The herbicide known as Roundup is raising a lot of concern. This started with a lawsuit that ruled in favor of a man who developed non-Hodgkin’s lymphoma after years of exposure to RoundUp. In addition, more lawsuits are underway (1). The court stated that the company (Monsanto) failed to inform consumers of the carcinogenic effects of chemicals found in the herbicide and awarded the man a sizeable compensation.
Exposure to RoundUp is concerning the general public, especially because this herbicide is common to both farms and individual households. Los Angeles County chose to ban the use of RoundUp until the Public Health Department releases more information.
Should we worry? What can we do to protect ourselves?
What is in RoundUp?
Health problems link to the active ingredient in RoundUp, called glyphosate. Glyphosate non-selectively kills most plants by blocking an essential enzyme (EPSP synthase) that is in plants and bacteria.
Since glyphosate seems to only work on plants and bacteria, it was thought to be harmless to humans and wildlife. Some claims suggest it to be minimally toxic to humans and to be naturally degraded by bacteria in the soil. However, numerous studies are linking it to health problems including non-Hodgkins lymphoma and leaky gut.
The Growing Concern
Growing research is beginning to debunk the claim that glyphosate only affects plants and bacteria. For example, some claims state that it binds strongly to soil, which prevents too much of it from being washed into water systems. However, research has debunked this claim. According to the World Health Organization (WHO), both glyphosate and AMPA (a metabolite and product of its degradation) can runoff into water systems (2).
The chemical can find its way into both food and water being used by humans, which is concerning. According to a 2017 study, glyphosate can damage tight-junctions of the gut lining which increases its permeability- also known as leaky gut (3). Leaky gut is a condition in which both bacteria and toxins can leak through the intestinal wall into the body. As a result, it can cause inflammation and contribute to health problems.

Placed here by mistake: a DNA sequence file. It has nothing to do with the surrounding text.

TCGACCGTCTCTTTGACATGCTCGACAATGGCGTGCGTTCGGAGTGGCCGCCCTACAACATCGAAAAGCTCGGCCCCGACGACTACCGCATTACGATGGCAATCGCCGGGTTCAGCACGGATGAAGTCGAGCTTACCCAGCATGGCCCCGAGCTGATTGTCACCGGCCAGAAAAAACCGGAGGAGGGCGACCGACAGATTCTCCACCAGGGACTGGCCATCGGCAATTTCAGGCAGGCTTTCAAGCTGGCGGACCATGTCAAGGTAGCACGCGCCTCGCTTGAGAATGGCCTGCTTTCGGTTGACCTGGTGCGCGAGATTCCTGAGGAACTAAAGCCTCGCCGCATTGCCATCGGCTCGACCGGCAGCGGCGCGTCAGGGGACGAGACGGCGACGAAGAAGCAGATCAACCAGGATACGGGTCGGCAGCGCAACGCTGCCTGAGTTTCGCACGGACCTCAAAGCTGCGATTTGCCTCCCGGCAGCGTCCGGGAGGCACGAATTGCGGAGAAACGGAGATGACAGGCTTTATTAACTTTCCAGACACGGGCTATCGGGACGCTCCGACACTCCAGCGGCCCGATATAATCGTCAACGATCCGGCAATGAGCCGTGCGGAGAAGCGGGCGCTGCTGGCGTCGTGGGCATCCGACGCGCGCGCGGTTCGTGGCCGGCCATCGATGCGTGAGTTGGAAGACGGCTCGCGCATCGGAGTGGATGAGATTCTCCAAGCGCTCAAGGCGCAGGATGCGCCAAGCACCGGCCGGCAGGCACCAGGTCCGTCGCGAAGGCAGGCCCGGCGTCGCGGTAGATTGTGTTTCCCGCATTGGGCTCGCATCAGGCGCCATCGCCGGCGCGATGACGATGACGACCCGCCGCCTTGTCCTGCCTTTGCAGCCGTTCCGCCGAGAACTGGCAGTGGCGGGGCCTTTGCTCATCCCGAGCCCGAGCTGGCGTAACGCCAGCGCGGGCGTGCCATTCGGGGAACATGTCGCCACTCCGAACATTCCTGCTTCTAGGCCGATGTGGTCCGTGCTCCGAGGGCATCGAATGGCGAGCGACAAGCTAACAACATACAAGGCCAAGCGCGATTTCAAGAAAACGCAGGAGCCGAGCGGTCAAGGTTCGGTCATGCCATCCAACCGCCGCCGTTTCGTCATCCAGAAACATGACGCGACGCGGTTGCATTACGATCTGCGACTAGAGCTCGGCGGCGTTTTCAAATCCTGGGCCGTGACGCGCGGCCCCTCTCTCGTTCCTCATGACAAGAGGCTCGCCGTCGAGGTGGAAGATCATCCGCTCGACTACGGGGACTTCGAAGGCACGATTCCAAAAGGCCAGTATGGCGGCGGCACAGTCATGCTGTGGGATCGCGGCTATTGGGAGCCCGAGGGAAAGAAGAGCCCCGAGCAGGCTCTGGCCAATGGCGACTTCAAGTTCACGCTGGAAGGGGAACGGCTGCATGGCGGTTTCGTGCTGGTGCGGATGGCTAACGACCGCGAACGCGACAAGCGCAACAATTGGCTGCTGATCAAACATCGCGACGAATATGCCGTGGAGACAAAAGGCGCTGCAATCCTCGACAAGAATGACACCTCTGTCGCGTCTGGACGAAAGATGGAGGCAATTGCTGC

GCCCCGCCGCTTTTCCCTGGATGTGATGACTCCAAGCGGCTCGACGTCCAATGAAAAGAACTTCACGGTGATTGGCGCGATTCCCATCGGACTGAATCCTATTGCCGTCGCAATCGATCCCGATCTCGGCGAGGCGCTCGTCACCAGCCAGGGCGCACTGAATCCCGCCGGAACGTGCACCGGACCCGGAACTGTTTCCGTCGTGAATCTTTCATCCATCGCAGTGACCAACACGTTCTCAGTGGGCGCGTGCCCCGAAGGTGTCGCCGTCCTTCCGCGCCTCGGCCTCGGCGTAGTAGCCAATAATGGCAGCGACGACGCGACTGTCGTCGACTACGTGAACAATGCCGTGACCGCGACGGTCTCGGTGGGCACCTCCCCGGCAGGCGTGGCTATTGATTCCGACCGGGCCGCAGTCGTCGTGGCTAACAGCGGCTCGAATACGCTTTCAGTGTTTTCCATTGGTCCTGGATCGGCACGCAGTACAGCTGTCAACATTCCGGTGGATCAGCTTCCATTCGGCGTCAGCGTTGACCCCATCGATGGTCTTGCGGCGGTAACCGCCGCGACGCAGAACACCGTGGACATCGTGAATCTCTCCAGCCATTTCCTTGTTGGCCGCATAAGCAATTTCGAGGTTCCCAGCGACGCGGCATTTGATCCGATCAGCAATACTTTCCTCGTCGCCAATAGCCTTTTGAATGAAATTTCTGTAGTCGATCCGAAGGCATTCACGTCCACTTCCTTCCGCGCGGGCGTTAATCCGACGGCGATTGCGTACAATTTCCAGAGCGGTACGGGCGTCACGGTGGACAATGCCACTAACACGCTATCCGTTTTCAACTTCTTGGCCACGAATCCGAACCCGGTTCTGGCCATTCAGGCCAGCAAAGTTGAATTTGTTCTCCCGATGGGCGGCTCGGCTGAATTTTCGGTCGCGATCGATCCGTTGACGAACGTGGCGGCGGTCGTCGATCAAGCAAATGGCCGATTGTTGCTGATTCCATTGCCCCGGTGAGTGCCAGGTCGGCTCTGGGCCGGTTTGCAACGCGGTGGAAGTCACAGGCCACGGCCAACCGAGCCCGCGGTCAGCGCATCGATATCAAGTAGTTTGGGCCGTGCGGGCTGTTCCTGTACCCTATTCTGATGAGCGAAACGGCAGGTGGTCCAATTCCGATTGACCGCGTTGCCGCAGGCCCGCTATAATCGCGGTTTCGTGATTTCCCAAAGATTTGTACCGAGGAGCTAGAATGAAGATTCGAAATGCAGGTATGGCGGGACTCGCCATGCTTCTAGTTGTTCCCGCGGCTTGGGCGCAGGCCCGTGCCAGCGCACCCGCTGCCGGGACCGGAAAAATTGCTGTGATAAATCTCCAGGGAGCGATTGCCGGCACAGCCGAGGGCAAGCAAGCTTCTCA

Is It Safe?
The National Toxicology Program (NTP) of the U.S. Department of Health and Human Services has stated that more research is underway to determine the herbicide’s safety (4). “We are testing the potential genetic and mechanistic toxicity, and will also examine the published scientific literature for data on the effects of glyphosate on non-cancer outcomes.” Thus, while many studies link glyphosate to health problems, other studies claim otherwise.
What Can We Do?
It seems almost impossible to get away from glyphosate. Plants absorb the chemical, which means it cannot be washed off produce. USDA Organic certified foods (grown without pesticides or fossil fertilizers) should be the focus of any meal.
In certain foods, there is now a “glyphosate residue free” label which should help ease anxiety over this chemical. In conclusion, while research regarding its safety is not definitive, it is good to limit products with potential contamination.
- “2nd US Jury Finds Roundup Weed Killer Caused Cancer.” ABC News, ABC News Network, abcnews.go.com/Health/us-jury-finds-roundup-weed-killer-caused-cancer/story?id=61809259.
- “Glyphosate and AMPA in Drinking-water.” https://www.who.int/water_sanitation_health/dwq/chemicals/glyphosateampa290605.pdf. World Health Organization (WHO), Mon. 8 Apr. 2019.
- Gildea, John J, et al. “Protective Effects of Lignite Extract Supplement on Intestinal Barrier Function in Glyphosate-Mediated Tight Junction Injury.” Journal of Clinical Nutrition & Dietetics, vol. 03, no. 01, 2017, doi:10.4172/2472-1921.100035.
- “Glyphosate & Glyphosate Formulations.” National Institute of Environmental Health Sciences, U.S. Department of Health and Human Services, ntp.niehs.nih.gov/results/areas/glyphosate/index.html.